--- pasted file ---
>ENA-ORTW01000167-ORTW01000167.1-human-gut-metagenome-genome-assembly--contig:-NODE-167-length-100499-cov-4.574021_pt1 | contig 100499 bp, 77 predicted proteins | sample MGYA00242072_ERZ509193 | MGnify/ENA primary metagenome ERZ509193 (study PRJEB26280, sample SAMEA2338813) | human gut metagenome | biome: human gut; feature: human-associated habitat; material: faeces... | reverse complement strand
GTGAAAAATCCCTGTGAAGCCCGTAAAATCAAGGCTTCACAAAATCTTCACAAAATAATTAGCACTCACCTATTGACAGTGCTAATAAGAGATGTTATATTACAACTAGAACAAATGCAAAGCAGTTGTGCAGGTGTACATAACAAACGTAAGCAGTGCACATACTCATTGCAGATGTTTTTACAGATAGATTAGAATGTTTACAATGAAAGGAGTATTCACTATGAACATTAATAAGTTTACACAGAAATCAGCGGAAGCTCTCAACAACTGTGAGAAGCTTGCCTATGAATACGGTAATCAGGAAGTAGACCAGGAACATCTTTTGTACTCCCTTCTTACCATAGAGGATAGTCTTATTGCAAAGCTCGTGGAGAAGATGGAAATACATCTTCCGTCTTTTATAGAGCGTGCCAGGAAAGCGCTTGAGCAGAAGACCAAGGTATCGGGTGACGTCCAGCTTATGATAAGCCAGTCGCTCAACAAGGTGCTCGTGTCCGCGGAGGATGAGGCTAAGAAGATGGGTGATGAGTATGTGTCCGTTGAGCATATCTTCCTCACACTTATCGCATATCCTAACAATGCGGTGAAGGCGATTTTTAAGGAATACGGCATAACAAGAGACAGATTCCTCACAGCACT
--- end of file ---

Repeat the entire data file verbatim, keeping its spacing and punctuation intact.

>ENA-ORTW01000167-ORTW01000167.1-human-gut-metagenome-genome-assembly--contig:-NODE-167-length-100499-cov-4.574021_pt1 | contig 100499 bp, 77 predicted proteins | sample MGYA00242072_ERZ509193 | MGnify/ENA primary metagenome ERZ509193 (study PRJEB26280, sample SAMEA2338813) | human gut metagenome | biome: human gut; feature: human-associated habitat; material: faeces... | reverse complement strand
GTGAAAAATCCCTGTGAAGCCCGTAAAATCAAGGCTTCACAAAATCTTCACAAAATAATTAGCACTCACCTATTGACAGTGCTAATAAGAGATGTTATATTACAACTAGAACAAATGCAAAGCAGTTGTGCAGGTGTACATAACAAACGTAAGCAGTGCACATACTCATTGCAGATGTTTTTACAGATAGATTAGAATGTTTACAATGAAAGGAGTATTCACTATGAACATTAATAAGTTTACACAGAAATCAGCGGAAGCTCTCAACAACTGTGAGAAGCTTGCCTATGAATACGGTAATCAGGAAGTAGACCAGGAACATCTTTTGTACTCCCTTCTTACCATAGAGGATAGTCTTATTGCAAAGCTCGTGGAGAAGATGGAAATACATCTTCCGTCTTTTATAGAGCGTGCCAGGAAAGCGCTTGAGCAGAAGACCAAGGTATCGGGTGACGTCCAGCTTATGATAAGCCAGTCGCTCAACAAGGTGCTCGTGTCCGCGGAGGATGAGGCTAAGAAGATGGGTGATGAGTATGTGTCCGTTGAGCATATCTTCCTCACACTTATCGCATATCCTAACAATGCGGTGAAGGCGATTTTTAAGGAATACGGCATAACAAGAGACAGATTCCTCACAGCACT